Illustration courtesy Michael Skrepnick
Published May 2, 2012
The coelacanth (pronounced SEE-la-kanth) is a type of primitive, slow-moving fish that was thought extinct until its rediscovery in 1938. The modern fish is sometimes called a living fossil, because it apparently existed largely unchanged for 320 million years. (See "Pictures: New 'Rebel' Coelacanth Found.")
But the newfound animal, dubbed Rebellatrix, is bizarre compared with previously known coelacanths, living or extinct, said study leader Andrew Wendruff, a biologist at the University of Alberta in Canada.
That's because all other known coelacanth species have broad tails designed to lunge short distances after prey, Wendruff said.
By contrast, the 3-foot-long (0.9-meter-long) Rebellatrix had a massive, muscular tail built for chasing prey at high speeds, much like the tail of a modern-day tuna.
"The stiff, forked tail and the more streamlined body indicate that this fish could achieve and sustain much higher speeds than other coelacanths," study co-author Mark Wilson, also of the University of Alberta, said by email.
"It could cruise around, covering a lot of territory searching for prey, then capture it by swimming at it quickly."
According to study leader Wendruff, the team named the discovery Rebellatrix because, like a true rebel, "it does everything a coelacanth should not do."
(Read about other scientific names with creative twists.)
Rebellatrix Thrived After Mass Extinction
The Rebellatrix fossils were collected in the 1950s and '80s on the rocky slopes of Wapiti Lake Provincial Park in British Columbia, Canada. This area was the western coast of the supercontinent Pangaea at the time the new coelacanth lived.
In 2009 Wendruff examined a Rebellatrix fossil from these collections, and at first "I didn't believe what I was seeing," he said.
It was "only when I found a second, third, and fourth ... that I realized we had something real and something significant."
Based on the recovered specimens, it seems Rebellatrix first appears in the fossil record about 250 million years ago—immediately after the Permian extinction, when 90 percent of life on Earth was snuffed out by an unknown cause.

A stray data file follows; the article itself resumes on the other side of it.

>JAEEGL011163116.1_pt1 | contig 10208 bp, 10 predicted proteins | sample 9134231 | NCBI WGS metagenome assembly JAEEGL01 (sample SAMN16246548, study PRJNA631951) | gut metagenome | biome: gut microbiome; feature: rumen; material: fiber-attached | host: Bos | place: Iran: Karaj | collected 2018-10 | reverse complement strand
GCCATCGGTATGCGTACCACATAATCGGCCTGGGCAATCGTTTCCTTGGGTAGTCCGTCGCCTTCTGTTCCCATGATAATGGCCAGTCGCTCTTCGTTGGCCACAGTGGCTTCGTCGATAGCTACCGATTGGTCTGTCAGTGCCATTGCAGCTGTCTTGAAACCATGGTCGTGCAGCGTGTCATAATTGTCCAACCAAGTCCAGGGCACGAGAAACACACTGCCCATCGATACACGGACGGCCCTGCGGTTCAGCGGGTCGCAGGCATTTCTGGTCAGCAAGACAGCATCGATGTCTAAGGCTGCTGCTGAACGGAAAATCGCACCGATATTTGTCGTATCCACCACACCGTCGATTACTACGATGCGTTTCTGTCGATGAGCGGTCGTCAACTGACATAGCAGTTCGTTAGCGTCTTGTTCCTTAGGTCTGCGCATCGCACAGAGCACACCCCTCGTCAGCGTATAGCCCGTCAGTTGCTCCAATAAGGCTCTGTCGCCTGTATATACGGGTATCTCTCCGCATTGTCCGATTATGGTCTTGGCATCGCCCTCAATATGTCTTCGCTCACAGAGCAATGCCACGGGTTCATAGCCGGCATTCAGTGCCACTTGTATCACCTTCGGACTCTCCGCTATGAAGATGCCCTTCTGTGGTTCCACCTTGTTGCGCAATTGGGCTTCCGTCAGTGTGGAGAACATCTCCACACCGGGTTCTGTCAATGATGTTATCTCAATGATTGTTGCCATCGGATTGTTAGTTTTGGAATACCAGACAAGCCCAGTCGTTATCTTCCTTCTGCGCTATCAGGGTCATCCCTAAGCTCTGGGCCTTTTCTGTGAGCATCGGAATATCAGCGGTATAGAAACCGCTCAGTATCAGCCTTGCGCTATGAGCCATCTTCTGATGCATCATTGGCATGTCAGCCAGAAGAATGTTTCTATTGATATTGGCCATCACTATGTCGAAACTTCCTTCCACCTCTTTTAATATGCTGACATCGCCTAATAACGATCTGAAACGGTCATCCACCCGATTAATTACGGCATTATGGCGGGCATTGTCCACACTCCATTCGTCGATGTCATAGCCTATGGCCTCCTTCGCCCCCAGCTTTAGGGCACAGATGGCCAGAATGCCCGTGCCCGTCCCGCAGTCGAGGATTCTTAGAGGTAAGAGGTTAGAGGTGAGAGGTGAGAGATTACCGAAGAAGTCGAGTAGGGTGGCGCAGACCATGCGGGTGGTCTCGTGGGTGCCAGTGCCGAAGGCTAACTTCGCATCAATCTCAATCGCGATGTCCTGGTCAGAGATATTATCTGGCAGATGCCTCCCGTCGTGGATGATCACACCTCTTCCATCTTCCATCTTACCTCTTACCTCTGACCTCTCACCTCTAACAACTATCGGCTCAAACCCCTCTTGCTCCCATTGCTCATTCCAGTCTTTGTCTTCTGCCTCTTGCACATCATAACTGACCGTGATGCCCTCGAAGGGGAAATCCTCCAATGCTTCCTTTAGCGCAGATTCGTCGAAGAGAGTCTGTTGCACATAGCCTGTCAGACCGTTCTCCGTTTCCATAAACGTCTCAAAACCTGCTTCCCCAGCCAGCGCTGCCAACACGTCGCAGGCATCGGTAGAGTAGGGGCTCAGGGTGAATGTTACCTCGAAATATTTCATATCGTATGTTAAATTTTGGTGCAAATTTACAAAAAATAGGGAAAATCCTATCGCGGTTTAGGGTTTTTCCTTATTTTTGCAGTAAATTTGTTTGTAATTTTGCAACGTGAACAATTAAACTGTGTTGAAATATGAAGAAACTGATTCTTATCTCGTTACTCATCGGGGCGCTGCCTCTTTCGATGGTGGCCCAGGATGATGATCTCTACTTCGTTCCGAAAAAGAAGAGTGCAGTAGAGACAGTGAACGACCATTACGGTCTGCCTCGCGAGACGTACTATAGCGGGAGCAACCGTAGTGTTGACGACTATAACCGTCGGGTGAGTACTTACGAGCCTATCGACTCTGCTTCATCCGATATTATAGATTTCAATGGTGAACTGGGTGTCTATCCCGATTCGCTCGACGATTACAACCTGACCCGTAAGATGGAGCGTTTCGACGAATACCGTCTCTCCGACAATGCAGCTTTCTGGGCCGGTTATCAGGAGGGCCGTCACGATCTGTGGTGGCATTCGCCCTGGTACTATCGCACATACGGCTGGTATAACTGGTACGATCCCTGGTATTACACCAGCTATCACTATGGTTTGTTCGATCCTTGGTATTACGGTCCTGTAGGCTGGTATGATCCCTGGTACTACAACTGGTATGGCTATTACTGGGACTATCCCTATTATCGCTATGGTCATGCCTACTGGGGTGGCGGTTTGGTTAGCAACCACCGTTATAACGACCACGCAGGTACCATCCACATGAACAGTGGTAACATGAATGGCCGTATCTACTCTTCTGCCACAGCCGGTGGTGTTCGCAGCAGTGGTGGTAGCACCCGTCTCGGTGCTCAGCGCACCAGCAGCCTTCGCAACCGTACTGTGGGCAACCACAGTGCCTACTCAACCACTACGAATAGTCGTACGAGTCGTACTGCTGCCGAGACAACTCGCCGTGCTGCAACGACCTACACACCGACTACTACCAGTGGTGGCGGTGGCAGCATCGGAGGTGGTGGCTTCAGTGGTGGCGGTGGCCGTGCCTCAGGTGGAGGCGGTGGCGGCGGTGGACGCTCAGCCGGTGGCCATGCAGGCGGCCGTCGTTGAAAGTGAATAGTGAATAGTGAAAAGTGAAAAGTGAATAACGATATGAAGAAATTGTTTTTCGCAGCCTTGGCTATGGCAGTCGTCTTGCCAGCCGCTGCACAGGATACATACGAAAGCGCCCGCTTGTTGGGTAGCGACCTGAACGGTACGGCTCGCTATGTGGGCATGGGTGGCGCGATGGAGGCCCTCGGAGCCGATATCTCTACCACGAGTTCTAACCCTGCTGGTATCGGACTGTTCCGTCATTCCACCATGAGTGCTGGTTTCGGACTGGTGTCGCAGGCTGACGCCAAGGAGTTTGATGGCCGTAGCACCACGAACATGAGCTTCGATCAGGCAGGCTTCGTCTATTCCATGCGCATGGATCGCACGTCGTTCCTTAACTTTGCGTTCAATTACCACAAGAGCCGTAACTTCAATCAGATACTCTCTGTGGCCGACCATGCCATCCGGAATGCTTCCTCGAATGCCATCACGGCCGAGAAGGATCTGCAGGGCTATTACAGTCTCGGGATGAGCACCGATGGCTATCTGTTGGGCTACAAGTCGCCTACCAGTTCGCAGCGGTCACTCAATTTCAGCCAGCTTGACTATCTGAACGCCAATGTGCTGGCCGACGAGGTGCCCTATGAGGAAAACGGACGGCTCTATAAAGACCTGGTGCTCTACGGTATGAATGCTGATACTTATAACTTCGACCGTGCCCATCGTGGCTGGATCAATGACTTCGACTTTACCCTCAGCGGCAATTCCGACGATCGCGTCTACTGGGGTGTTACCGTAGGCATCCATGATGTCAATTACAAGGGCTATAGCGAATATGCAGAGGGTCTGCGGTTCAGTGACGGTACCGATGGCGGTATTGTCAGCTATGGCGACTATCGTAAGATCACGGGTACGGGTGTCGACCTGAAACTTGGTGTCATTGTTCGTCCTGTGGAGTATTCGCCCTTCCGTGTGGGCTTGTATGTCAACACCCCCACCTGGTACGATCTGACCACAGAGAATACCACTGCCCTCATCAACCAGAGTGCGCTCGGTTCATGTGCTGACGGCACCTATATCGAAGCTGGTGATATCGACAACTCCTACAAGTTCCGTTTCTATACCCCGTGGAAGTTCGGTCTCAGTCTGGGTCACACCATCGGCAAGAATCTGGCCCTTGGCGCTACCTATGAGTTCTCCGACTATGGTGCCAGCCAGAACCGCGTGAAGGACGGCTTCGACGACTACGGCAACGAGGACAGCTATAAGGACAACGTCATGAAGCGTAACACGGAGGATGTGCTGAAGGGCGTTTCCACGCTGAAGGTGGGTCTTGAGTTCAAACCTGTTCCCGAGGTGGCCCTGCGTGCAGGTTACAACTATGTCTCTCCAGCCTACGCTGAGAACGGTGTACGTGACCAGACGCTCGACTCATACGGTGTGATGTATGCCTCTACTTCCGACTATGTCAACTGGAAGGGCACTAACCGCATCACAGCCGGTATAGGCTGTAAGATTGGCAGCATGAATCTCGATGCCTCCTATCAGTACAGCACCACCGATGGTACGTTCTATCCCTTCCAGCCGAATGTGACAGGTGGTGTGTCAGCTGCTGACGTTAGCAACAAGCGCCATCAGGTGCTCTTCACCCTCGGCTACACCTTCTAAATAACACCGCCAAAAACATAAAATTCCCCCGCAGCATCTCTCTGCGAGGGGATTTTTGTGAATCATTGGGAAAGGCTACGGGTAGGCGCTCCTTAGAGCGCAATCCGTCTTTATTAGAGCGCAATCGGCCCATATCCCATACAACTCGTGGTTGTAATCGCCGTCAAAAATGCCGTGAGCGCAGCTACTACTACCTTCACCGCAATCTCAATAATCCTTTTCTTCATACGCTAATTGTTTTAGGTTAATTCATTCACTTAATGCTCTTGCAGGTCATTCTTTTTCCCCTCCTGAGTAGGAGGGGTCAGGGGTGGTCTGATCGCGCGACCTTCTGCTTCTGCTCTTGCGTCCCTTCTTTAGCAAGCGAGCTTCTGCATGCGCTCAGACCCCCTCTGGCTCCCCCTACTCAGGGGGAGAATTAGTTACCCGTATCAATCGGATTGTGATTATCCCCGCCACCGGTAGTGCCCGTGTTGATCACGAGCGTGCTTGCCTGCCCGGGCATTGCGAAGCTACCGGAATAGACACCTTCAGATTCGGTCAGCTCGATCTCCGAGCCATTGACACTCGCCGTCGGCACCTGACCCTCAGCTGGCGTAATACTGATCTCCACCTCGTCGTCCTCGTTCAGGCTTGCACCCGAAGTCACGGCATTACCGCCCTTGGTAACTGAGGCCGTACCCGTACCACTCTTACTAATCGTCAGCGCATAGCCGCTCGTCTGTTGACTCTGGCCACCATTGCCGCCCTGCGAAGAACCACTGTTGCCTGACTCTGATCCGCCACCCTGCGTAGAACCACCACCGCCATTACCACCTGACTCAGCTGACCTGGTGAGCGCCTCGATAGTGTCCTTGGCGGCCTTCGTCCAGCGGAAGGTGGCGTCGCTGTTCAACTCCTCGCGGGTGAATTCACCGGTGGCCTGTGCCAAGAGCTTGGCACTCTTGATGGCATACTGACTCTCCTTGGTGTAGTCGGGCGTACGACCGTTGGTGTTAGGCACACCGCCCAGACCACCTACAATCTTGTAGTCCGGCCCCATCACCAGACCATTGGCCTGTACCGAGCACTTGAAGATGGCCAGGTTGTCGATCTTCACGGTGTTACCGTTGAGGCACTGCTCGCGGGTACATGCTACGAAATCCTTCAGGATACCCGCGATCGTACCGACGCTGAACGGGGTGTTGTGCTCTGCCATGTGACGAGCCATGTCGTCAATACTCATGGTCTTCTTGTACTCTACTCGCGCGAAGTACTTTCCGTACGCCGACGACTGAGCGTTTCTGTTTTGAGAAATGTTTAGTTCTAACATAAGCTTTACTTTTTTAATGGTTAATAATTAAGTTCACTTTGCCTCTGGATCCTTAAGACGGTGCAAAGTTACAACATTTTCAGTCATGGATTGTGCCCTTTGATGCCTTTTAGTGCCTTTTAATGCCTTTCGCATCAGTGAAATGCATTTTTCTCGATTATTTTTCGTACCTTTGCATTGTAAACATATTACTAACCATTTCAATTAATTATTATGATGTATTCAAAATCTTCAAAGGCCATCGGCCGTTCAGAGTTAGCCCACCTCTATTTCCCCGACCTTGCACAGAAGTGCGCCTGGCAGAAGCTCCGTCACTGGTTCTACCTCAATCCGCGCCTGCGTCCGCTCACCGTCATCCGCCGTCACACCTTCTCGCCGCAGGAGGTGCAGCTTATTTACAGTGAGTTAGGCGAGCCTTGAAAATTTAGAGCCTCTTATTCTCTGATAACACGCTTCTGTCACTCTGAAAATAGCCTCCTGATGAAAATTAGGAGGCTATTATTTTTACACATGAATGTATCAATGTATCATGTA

The massive loss of life "possibly left a gap in this lifestyle" of fast-moving ocean predators, allowing Rebellatrix to fill that role, speculated Wendruff.
"Otherwise, we wouldn't expect the coelacanth to do this."
New Coelacanth a "Spectacular Failure"
In general, the discovery "shows how plastic and flexible evolution can be," said John Long, a coelacanth expert at the Natural History Museum of Los Angeles County in California.
It really shakes things up "that coelacanths can suddenly deviate what they've been doing for 200 million years and occupy a lifestyle that's radically different from other coelacanths." (See more coelacanth pictures.)
Still, the fossil record shows that the slow-moving version of the coelacanth ultimately won out, while the speedy Rebellatrix was replaced by sharks and other cruising predators, study leader Wendruff said.
"I like to say Rebellatrix was a spectacular failure."
The new coelacanth species is described in the current issue of the Journal of Vertebrate Paleontology.
Welcome to Nagoro, Japan. Human population: 37. Doll population: 350. When villagers die or move away, a woman makes a life-size doll and places it in a spot that was meaningful to that person.
As an ancient drought took hold, a water temple saw more offerings from desperate Maya, archaeologists report.
From sugarcane farmers in Mozambique to fishermen in the Philippines, here's a collection of some of the best images from our Future of Food series.
The Future of Food
How do we feed nine billion people by 2050, and how do we do so sustainably?
We've made our magazine's best stories about the future of food available in a free iPad app.